What Gets Lost in the Definition of Inadequate Housing?
Photography by Maura Friedman and writing by Emily Peiffer, Maya Brennan, and Kimberly Burrowes
Although people who live or work in low-income communities regularly see serious housing quality problems, major national reports often find that the amount of inadequate housing in the United States is low. Just 1.3 percent of unassisted US households (1.5 million) lived in severely inadequate housing in 2015, according to calculations in the most recent Worst Case Housing Needs report to Congress.
One reason for this low number: the definition of worst case housing needs, as directed by Congress decades ago, leaves a lot to be desired.
The worst case needs definition only incorporates the types of housing inadequacies that indicate an unsound structure—not the types of quality problems that pose an imminent risk to residents' health and safety.
Housing is designated as having severe or moderate physical problems through a combination of indicators collected in the American Housing Survey (AHS). These physical inadequacies relate to plumbing, heating, electricity, and upkeep, and they range from lacking a flushable toilet to having no electricity. But many problems that most people and code enforcement officials would deem serious—such as holes in the floor or several blown fuses in the past few months—wouldn’t be considered severe under the AHS definition of adequacy. These health and safety hazards lead to a classification of “severely inadequate” only when they occur in combination with multiple other hazards.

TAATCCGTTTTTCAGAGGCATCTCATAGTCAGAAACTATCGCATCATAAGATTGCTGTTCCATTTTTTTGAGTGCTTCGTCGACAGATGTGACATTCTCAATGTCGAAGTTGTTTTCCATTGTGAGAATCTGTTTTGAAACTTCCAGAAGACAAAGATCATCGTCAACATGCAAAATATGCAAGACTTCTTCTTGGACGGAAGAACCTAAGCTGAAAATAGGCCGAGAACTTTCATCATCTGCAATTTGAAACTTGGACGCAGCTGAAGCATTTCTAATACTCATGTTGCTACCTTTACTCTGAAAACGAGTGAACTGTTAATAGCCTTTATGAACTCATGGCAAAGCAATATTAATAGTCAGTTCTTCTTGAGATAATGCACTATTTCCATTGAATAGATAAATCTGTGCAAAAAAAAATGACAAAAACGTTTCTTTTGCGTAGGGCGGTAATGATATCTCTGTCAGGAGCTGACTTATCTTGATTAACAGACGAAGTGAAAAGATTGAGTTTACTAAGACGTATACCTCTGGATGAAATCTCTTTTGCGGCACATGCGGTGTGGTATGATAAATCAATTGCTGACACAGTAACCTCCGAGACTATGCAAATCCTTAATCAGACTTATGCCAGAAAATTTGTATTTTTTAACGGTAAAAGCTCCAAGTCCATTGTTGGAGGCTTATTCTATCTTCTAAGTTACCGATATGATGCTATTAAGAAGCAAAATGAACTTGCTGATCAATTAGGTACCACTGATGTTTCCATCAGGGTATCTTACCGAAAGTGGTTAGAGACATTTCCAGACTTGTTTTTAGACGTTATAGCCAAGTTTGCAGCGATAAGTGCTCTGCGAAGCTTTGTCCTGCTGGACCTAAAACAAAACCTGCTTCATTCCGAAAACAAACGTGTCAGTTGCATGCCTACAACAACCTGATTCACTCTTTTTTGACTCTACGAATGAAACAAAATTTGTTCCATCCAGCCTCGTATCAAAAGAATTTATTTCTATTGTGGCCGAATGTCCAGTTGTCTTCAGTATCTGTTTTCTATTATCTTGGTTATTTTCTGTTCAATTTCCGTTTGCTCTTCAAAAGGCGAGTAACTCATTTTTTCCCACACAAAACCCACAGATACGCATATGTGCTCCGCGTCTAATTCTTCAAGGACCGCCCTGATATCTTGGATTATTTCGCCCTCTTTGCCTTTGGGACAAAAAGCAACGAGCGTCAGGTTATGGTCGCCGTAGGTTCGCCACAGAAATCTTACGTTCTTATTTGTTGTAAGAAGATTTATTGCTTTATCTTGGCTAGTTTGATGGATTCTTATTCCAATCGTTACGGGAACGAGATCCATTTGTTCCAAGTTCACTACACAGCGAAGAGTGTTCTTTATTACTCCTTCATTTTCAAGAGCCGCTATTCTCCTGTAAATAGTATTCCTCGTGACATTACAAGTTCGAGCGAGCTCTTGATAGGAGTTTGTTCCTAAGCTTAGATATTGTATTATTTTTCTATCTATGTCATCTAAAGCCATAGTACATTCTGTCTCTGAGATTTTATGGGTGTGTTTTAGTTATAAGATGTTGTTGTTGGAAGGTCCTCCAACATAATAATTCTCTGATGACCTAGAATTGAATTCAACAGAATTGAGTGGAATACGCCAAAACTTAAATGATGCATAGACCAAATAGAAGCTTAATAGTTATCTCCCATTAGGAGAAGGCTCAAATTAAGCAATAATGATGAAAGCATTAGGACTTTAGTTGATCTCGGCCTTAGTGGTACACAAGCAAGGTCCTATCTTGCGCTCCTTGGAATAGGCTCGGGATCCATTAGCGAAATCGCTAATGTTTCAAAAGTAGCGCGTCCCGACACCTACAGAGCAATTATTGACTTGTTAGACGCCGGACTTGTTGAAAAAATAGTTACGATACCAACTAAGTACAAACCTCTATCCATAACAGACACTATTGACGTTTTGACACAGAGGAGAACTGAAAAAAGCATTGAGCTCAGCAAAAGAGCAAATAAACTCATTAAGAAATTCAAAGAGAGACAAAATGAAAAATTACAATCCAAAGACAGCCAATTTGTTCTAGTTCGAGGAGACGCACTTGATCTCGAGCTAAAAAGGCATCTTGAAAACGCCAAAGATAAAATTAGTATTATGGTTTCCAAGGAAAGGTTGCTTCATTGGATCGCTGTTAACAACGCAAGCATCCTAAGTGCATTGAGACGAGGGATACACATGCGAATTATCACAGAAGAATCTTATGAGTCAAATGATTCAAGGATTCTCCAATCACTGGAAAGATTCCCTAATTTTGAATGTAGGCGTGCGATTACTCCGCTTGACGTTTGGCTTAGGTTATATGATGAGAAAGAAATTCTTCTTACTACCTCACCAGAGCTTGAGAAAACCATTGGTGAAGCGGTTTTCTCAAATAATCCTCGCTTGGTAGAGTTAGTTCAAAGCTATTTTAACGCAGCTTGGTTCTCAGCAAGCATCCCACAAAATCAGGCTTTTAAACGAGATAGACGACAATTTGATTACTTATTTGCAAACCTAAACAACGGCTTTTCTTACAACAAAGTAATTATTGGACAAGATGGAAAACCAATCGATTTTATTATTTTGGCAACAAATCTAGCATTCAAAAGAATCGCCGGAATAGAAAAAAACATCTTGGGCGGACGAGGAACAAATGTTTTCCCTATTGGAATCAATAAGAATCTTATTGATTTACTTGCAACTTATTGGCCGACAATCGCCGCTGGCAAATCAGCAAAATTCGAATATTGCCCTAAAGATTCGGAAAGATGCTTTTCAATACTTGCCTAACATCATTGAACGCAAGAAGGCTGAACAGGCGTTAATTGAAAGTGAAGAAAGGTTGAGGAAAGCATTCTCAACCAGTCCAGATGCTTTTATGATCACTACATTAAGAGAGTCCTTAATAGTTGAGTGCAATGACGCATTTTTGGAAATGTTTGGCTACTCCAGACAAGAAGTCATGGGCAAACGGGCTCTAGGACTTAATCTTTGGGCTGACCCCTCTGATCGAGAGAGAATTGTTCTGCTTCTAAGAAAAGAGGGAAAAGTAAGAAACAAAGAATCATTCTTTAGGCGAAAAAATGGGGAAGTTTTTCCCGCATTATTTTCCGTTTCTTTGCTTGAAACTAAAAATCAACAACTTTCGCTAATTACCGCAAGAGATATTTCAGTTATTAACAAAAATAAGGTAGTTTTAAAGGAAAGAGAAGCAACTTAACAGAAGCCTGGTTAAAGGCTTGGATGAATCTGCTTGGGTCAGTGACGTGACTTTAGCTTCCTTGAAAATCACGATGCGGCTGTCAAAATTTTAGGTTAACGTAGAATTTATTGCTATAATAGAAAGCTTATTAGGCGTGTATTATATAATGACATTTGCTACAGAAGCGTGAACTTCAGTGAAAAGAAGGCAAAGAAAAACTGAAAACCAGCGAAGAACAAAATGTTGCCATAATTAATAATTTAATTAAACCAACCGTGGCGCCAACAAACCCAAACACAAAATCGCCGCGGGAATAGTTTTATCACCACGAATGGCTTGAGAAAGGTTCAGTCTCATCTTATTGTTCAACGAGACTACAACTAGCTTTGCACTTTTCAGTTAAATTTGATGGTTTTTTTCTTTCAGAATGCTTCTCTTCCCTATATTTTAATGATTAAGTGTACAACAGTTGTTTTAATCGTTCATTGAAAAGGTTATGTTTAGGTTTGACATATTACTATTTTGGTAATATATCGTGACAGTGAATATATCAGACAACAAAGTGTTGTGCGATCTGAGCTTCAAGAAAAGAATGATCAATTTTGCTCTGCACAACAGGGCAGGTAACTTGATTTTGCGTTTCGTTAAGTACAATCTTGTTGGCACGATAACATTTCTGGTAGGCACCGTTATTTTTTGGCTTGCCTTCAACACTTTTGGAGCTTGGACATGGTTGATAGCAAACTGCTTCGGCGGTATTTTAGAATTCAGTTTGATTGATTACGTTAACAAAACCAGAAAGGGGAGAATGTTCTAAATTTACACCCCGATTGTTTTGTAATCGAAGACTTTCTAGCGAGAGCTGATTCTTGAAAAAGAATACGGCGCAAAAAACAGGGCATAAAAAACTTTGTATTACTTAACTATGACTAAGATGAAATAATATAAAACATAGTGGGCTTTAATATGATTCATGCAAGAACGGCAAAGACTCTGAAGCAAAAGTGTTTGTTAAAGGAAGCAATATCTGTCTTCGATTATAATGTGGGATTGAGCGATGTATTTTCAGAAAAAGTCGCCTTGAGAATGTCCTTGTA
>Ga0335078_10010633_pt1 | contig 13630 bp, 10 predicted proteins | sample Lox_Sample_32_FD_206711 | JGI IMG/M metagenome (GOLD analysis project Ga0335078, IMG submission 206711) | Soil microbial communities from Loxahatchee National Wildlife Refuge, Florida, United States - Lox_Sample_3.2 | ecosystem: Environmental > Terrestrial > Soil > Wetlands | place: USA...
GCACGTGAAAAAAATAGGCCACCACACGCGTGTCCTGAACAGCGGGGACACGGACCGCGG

This focus on combinations of problems causes the national housing quality debate to miss many known health and safety issues. Living in substandard housing takes a toll on residents’ physical health and mental health, and it can have ripple effects for children’s development and education. Despite data collection on many home hazards, the combined statistics on inadequacy do not deliver the information we need on how many people live in unhealthy housing. The aggregated approach also means only the most highly specialized decisionmakers know the prevalence of specific, solvable problems. Without a detailed understanding of substandard housing conditions, how can we direct funding and policy attention to the right areas?
The photos below show some of the housing hazards that, if they occurred without any other designated problems, would get lost in the current definition of inadequate housing.
Rebuilding Together contributed to this feature by connecting us with homeowners facing housing quality challenges in Northern Virginia. Their volunteers have since corrected these hazards.